The Fast of Gedaliah, or Tzom Gedaliah

This fast day is observed on the day following Rosh Hashanah to commemorate the assassination of Gedaliah the son of Achikam, governor of Israel who had been appointed by Nevuchadnetzar, king of Babylon after their conquest of Israel.
When the Babylonian exile commenced, many of the Jews were killed and most of the remainder were driven to exile. Gedaliah was appointed governor and a trickle of Jews started to return to Israel and tend to the vineyards in relative peace and quiet. Unfortunately, it was too good to be true and this respite was ended by Baalis, king of Ammon who was disturbed and hostile to the Jewish remnant left in the Israel. He sent a Jew, Yishmael ben Netanyah, to assassinate Gedaliah. Loyal followers of Gedaliah tried to warn him of this, but he refused to believe the verity of this information, claiming that it was slander. Yishmael did murder Gedaliah, and the remaining Jews fled to Egypt.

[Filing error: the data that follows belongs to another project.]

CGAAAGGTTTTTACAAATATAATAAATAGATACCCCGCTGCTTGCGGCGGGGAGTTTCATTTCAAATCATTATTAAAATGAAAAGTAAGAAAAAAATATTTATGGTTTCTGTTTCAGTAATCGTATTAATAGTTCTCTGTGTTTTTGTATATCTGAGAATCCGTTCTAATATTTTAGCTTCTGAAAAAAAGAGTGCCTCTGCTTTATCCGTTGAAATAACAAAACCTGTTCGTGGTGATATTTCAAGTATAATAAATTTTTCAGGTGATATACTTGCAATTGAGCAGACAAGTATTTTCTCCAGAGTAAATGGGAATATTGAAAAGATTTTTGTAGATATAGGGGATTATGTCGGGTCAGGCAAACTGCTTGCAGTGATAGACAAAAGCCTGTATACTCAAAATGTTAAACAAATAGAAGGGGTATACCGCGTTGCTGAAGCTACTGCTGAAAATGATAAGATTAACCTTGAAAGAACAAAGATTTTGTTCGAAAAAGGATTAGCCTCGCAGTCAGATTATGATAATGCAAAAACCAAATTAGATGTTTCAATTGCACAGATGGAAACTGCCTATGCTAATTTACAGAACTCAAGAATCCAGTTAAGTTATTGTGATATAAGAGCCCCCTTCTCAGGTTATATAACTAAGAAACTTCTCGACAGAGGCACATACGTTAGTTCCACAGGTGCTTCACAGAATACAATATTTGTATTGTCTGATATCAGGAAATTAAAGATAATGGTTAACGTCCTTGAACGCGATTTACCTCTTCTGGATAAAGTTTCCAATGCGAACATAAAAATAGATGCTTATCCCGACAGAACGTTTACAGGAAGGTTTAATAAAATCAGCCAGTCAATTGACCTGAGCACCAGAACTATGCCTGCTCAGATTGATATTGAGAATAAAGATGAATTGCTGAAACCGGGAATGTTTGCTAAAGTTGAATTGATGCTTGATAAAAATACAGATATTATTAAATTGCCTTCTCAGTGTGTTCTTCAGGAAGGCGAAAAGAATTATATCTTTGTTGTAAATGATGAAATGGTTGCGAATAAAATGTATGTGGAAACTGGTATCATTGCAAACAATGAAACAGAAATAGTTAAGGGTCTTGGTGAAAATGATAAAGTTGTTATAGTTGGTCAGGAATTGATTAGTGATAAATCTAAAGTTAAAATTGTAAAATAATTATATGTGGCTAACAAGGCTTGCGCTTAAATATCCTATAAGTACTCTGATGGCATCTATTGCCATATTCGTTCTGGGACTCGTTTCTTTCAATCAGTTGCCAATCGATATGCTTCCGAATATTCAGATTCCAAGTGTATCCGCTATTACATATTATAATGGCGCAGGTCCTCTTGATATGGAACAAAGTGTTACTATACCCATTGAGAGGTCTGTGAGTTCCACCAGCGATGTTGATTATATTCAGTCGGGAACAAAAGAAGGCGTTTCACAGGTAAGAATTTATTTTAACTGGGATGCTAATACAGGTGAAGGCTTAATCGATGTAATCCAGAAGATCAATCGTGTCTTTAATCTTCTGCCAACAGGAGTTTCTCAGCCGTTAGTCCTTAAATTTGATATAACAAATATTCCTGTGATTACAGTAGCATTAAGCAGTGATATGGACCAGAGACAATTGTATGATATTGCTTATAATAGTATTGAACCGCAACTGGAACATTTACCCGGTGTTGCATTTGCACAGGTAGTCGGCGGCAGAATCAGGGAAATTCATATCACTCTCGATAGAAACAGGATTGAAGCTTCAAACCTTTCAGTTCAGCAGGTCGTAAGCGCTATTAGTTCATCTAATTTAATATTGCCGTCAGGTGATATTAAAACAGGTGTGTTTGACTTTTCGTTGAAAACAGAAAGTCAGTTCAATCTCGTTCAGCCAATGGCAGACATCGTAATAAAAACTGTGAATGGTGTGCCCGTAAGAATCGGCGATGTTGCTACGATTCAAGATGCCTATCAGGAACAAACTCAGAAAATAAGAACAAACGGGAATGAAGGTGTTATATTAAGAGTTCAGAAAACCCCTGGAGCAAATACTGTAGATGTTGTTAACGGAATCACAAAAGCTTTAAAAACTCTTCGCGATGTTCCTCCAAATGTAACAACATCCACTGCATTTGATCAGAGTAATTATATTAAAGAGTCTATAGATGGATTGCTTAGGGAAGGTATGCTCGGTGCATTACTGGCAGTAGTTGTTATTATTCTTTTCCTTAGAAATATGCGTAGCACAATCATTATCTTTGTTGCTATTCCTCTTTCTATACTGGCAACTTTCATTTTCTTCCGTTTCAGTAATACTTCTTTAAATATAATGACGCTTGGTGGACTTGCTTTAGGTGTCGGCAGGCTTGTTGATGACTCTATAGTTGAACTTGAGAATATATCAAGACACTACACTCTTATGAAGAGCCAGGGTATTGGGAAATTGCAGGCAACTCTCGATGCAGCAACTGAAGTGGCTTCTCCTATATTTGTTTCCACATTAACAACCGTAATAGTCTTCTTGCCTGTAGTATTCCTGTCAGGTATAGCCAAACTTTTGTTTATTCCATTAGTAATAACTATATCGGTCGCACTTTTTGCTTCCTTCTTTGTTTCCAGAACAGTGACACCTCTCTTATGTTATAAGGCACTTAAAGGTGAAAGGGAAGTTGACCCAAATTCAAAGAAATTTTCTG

Thus the surviving remnant of Jews in Israel was dispersed and the land remained desolate.
The fast is observed from daybreak until the stars appear at night.
In the prayer of Shachrit amidah, the cantor recites the prayer “Aneinu”. A Sefer Torah is withdrawn from the ark, the Thirteen Divine Attributes are said and “VaYechal” is read from the Torah (Shmot 32:14 and 34: 1-10).